TALLAHASSEE, Fla. (The News Service of Florida) - A Tallahassee judge has refused to allow the Florida House of Representatives to intervene in a medical marijuana lawsuit, saying the Republican-dominated Legislature should sue the federal government if lawmakers are unhappy that he struck down a 2017 pot-related statute as unconstitutional.
Ruling from the bench during a hearing Monday morning, Leon County Circuit Judge Charles Dodson rejected the House’s request to intervene in the challenge filed by Tampa-based Florigrown, owned in part by strip-club operator Joe Redner.
Florigrown is challenging a state law, passed during a special session last year, aimed at implementing a voter-approved 2016 constitutional amendment broadly legalizing medical marijuana.
Redner said the legislature is ignoring the will of Florida voters.
“None of this makes any sense to me, because it’s a constitutional amendment. As my attorney has said, if you want to respect the constitution, then follow the constitution," said Redner. "It’s as simple as that.”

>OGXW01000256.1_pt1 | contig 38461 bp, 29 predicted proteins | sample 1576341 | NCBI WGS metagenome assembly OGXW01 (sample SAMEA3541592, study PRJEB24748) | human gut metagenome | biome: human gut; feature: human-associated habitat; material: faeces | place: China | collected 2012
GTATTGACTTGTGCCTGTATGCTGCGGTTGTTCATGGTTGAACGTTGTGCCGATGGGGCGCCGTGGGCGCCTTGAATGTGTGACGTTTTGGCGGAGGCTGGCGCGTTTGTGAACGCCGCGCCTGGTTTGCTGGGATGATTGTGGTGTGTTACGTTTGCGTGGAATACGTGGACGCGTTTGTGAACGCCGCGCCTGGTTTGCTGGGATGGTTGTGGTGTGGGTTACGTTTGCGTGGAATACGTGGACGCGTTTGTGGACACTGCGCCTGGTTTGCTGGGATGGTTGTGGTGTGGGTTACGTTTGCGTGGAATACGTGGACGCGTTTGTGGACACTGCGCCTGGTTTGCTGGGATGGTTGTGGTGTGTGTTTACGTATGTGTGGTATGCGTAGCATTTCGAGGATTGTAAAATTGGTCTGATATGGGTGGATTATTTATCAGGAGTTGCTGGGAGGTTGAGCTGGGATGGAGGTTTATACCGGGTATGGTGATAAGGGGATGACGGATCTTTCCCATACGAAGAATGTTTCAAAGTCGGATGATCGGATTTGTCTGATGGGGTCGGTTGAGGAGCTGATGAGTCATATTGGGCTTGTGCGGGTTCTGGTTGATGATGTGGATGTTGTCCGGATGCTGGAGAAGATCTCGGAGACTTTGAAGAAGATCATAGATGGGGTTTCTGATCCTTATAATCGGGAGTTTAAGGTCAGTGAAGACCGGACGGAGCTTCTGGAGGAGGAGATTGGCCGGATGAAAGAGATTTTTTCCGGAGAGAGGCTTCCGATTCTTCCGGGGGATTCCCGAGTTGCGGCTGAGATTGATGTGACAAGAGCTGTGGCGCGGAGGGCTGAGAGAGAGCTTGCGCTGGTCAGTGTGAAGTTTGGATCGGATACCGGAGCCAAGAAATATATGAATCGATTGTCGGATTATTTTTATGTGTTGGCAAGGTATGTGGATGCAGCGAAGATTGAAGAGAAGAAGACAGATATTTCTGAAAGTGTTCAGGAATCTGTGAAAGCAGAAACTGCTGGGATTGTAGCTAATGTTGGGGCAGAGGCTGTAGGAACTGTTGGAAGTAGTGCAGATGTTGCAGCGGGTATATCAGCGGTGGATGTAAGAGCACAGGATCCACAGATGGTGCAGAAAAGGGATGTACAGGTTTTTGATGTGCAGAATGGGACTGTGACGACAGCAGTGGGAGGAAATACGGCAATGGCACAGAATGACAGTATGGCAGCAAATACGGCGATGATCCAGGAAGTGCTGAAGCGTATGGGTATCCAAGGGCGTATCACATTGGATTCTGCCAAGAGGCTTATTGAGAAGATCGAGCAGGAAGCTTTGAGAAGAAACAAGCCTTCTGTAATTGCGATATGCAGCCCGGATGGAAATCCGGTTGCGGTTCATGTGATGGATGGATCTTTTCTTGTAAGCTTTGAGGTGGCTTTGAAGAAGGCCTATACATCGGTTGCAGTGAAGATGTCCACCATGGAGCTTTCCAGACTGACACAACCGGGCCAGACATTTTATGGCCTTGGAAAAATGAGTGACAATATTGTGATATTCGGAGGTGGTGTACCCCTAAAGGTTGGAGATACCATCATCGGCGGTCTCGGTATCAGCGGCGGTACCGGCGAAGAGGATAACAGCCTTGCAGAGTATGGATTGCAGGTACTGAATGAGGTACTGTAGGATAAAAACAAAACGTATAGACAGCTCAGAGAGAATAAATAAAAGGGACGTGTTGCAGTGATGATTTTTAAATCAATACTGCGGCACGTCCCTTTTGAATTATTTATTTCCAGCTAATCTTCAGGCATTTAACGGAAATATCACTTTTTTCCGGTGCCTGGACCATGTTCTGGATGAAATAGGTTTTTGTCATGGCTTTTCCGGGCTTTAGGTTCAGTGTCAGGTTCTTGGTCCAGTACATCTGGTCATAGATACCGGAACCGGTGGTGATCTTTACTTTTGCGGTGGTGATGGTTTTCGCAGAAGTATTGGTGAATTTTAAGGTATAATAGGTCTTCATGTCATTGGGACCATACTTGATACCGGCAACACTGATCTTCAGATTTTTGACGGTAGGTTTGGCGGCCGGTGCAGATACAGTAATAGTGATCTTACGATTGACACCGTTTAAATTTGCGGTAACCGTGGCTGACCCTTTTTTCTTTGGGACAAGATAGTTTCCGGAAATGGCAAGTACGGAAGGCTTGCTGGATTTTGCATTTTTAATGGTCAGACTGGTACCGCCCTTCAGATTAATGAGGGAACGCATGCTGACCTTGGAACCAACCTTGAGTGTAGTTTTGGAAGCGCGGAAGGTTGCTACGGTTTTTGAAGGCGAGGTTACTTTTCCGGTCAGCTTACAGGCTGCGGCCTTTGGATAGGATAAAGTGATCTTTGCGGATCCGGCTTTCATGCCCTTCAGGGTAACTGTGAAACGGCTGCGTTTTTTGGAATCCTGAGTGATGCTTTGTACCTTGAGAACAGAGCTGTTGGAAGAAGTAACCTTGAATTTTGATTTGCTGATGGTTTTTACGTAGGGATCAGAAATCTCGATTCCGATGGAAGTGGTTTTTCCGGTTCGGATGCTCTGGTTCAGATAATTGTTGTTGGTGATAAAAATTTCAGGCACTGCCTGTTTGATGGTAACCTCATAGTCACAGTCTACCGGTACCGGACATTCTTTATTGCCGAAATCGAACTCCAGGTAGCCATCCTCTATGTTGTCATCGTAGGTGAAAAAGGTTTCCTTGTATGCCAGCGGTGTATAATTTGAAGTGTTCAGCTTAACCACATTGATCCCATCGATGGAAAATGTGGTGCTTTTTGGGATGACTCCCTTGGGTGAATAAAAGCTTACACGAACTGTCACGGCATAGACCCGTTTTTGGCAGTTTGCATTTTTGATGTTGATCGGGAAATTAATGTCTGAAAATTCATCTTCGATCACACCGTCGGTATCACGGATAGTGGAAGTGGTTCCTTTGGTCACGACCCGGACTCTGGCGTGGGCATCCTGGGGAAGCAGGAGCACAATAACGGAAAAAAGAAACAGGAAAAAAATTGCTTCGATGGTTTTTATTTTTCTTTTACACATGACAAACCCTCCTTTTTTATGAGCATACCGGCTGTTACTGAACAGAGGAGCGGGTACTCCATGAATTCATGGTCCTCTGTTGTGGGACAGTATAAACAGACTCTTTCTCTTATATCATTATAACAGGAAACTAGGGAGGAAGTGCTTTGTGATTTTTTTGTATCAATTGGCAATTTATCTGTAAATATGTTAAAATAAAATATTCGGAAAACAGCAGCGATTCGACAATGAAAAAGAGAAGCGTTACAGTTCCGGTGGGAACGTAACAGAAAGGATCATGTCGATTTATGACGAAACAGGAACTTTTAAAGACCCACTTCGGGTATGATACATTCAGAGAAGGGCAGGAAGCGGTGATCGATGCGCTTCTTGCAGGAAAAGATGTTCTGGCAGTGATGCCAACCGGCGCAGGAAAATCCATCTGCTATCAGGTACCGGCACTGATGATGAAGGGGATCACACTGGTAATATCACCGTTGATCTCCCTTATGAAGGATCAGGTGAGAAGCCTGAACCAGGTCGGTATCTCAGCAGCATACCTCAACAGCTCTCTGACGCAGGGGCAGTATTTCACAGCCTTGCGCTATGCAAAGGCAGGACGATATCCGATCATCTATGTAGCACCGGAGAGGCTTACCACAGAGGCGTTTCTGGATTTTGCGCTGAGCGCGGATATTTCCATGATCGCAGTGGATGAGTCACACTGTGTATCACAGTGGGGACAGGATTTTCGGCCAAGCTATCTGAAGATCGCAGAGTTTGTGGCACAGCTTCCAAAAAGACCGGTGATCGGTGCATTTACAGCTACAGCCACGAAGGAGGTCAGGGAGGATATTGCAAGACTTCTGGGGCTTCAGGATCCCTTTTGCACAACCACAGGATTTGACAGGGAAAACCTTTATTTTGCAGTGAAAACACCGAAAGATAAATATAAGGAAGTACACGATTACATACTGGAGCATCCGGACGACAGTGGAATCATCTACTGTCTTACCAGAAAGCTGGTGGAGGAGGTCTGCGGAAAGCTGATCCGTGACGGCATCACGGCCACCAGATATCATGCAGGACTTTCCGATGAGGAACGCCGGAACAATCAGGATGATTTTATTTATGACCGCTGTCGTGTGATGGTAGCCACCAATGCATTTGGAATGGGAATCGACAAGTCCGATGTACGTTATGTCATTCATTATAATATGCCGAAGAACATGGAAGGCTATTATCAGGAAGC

Judge Dodson ruled last month that the law, which among other things, capped the number of medical marijuana licenses the Department of Health can approve, was unconstitutional and ordered the state to begin registering Florigrown and other medical-marijuana firms to do business in the state.
Florigrown Attorney Luke Lirot said that shouldn’t be too much to ask.
“Step over all of this political noise. Just do what the amendment says you should do," said Lirot. "Make medical marijuana safe and available to the citizens of Florida that need it.”
The circuit judge in October found fault with parts of the law that capped the number of marijuana licenses and created a “vertical integration” system that requires marijuana operators to grow and process cannabis and distribute related products.
The health department has appealed the case, but Dodson on Monday refused to block his October order from going into effect. That decision is also expected to be appealed.
Marijuana remains illegal under federal law, though it has been legalized for medicinal and recreational uses in more than three dozen states, including Florida.